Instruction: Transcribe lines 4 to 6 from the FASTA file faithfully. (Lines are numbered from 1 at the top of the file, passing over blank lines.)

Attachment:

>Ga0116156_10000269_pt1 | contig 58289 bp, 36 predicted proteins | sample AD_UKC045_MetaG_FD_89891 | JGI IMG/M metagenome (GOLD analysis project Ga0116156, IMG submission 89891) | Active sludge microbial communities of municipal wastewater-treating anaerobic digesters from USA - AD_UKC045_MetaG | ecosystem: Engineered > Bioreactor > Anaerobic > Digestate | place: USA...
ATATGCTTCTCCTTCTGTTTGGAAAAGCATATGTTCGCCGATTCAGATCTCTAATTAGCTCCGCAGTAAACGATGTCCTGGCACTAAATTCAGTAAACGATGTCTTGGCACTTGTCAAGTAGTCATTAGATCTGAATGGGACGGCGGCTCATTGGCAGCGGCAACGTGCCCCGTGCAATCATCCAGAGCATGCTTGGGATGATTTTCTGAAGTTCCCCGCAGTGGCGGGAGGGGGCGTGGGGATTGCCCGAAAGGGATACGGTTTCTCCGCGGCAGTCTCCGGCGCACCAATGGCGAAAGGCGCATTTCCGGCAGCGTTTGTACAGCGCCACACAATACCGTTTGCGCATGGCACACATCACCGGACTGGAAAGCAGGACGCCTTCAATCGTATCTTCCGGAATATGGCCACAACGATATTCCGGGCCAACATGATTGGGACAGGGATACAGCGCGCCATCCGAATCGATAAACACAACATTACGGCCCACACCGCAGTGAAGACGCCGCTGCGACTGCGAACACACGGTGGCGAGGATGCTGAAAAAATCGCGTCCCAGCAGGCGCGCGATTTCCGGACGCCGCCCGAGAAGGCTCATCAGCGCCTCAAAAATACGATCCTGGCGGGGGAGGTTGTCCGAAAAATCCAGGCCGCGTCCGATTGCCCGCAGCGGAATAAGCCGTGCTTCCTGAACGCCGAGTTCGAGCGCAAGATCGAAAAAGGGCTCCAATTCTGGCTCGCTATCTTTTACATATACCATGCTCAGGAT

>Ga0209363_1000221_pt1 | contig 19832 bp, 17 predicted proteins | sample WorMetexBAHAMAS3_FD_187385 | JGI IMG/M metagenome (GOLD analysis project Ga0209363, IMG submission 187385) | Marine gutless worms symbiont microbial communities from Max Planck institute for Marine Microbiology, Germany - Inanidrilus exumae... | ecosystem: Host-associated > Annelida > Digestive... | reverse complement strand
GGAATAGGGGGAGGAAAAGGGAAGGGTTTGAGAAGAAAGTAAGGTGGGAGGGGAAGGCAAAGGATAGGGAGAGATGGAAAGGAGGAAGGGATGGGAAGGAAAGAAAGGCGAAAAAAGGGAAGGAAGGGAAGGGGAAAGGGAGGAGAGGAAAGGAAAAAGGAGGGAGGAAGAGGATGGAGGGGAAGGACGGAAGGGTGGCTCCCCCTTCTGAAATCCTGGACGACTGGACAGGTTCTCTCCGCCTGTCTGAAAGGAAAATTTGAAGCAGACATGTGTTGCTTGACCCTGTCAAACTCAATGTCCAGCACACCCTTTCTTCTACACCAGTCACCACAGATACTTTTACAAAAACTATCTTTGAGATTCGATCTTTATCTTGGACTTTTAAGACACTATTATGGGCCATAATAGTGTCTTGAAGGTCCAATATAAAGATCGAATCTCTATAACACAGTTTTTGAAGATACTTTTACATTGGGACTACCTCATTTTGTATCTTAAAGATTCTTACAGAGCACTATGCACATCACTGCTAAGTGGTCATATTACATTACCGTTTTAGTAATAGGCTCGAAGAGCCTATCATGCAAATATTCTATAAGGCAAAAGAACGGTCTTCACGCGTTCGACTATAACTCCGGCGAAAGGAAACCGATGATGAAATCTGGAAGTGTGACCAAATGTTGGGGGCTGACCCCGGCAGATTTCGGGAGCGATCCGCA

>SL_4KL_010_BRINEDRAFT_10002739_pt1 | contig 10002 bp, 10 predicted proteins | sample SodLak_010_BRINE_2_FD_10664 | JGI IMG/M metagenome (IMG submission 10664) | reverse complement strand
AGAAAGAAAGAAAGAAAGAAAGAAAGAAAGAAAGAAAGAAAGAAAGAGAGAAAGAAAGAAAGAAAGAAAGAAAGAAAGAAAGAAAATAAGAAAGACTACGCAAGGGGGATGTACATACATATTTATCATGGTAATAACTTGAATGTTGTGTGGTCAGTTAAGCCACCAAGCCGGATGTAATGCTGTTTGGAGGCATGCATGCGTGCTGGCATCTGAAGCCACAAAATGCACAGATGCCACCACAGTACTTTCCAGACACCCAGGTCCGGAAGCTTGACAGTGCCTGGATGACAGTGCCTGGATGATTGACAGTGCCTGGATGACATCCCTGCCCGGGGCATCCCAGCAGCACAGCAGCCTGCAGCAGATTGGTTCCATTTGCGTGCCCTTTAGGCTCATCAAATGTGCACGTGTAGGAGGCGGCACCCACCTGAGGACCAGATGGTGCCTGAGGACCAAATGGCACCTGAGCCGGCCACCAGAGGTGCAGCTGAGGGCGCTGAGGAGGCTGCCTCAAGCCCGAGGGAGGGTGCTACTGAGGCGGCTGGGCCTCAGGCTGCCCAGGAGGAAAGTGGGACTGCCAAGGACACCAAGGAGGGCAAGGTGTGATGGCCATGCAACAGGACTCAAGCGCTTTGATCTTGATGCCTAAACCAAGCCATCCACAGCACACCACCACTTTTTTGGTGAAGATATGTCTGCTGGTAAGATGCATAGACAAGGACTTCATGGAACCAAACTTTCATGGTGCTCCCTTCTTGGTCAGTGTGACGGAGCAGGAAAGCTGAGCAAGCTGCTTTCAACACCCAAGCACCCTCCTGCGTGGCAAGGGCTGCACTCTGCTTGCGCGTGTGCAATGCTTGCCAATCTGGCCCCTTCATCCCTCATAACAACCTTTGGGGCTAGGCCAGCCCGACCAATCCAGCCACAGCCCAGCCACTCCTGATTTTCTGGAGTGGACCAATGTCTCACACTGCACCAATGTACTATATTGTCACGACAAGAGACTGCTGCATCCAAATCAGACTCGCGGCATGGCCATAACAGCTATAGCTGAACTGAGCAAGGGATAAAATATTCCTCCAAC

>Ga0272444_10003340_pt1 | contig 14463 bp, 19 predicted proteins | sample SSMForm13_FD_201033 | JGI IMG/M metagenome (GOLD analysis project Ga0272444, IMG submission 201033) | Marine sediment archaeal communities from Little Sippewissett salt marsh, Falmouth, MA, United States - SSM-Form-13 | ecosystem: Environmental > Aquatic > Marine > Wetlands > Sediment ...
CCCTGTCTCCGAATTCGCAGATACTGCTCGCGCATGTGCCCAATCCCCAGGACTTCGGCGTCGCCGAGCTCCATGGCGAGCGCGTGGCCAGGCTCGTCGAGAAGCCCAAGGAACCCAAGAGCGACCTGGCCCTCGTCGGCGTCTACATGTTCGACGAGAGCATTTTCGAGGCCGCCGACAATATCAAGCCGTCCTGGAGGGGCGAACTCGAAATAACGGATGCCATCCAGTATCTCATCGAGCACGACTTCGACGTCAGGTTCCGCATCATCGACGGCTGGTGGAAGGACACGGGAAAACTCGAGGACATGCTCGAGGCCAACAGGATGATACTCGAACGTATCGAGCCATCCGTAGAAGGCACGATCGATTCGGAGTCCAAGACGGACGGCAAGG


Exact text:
GGAATAGGGGGAGGAAAAGGGAAGGGTTTGAGAAGAAAGTAAGGTGGGAGGGGAAGGCAAAGGATAGGGAGAGATGGAAAGGAGGAAGGGATGGGAAGGAAAGAAAGGCGAAAAAAGGGAAGGAAGGGAAGGGGAAAGGGAGGAGAGGAAAGGAAAAAGGAGGGAGGAAGAGGATGGAGGGGAAGGACGGAAGGGTGGCTCCCCCTTCTGAAATCCTGGACGACTGGACAGGTTCTCTCCGCCTGTCTGAAAGGAAAATTTGAAGCAGACATGTGTTGCTTGACCCTGTCAAACTCAATGTCCAGCACACCCTTTCTTCTACACCAGTCACCACAGATACTTTTACAAAAACTATCTTTGAGATTCGATCTTTATCTTGGACTTTTAAGACACTATTATGGGCCATAATAGTGTCTTGAAGGTCCAATATAAAGATCGAATCTCTATAACACAGTTTTTGAAGATACTTTTACATTGGGACTACCTCATTTTGTATCTTAAAGATTCTTACAGAGCACTATGCACATCACTGCTAAGTGGTCATATTACATTACCGTTTTAGTAATAGGCTCGAAGAGCCTATCATGCAAATATTCTATAAGGCAAAAGAACGGTCTTCACGCGTTCGACTATAACTCCGGCGAAAGGAAACCGATGATGAAATCTGGAAGTGTGACCAAATGTTGGGGGCTGACCCCGGCAGATTTCGGGAGCGATCCGCA

>SL_4KL_010_BRINEDRAFT_10002739_pt1 | contig 10002 bp, 10 predicted proteins | sample SodLak_010_BRINE_2_FD_10664 | JGI IMG/M metagenome (IMG submission 10664) | reverse complement strand
AGAAAGAAAGAAAGAAAGAAAGAAAGAAAGAAAGAAAGAAAGAAAGAGAGAAAGAAAGAAAGAAAGAAAGAAAGAAAGAAAGAAAATAAGAAAGACTACGCAAGGGGGATGTACATACATATTTATCATGGTAATAACTTGAATGTTGTGTGGTCAGTTAAGCCACCAAGCCGGATGTAATGCTGTTTGGAGGCATGCATGCGTGCTGGCATCTGAAGCCACAAAATGCACAGATGCCACCACAGTACTTTCCAGACACCCAGGTCCGGAAGCTTGACAGTGCCTGGATGACAGTGCCTGGATGATTGACAGTGCCTGGATGACATCCCTGCCCGGGGCATCCCAGCAGCACAGCAGCCTGCAGCAGATTGGTTCCATTTGCGTGCCCTTTAGGCTCATCAAATGTGCACGTGTAGGAGGCGGCACCCACCTGAGGACCAGATGGTGCCTGAGGACCAAATGGCACCTGAGCCGGCCACCAGAGGTGCAGCTGAGGGCGCTGAGGAGGCTGCCTCAAGCCCGAGGGAGGGTGCTACTGAGGCGGCTGGGCCTCAGGCTGCCCAGGAGGAAAGTGGGACTGCCAAGGACACCAAGGAGGGCAAGGTGTGATGGCCATGCAACAGGACTCAAGCGCTTTGATCTTGATGCCTAAACCAAGCCATCCACAGCACACCACCACTTTTTTGGTGAAGATATGTCTGCTGGTAAGATGCATAGACAAGGACTTCATGGAACCAAACTTTCATGGTGCTCCCTTCTTGGTCAGTGTGACGGAGCAGGAAAGCTGAGCAAGCTGCTTTCAACACCCAAGCACCCTCCTGCGTGGCAAGGGCTGCACTCTGCTTGCGCGTGTGCAATGCTTGCCAATCTGGCCCCTTCATCCCTCATAACAACCTTTGGGGCTAGGCCAGCCCGACCAATCCAGCCACAGCCCAGCCACTCCTGATTTTCTGGAGTGGACCAATGTCTCACACTGCACCAATGTACTATATTGTCACGACAAGAGACTGCTGCATCCAAATCAGACTCGCGGCATGGCCATAACAGCTATAGCTGAACTGAGCAAGGGATAAAATATTCCTCCAAC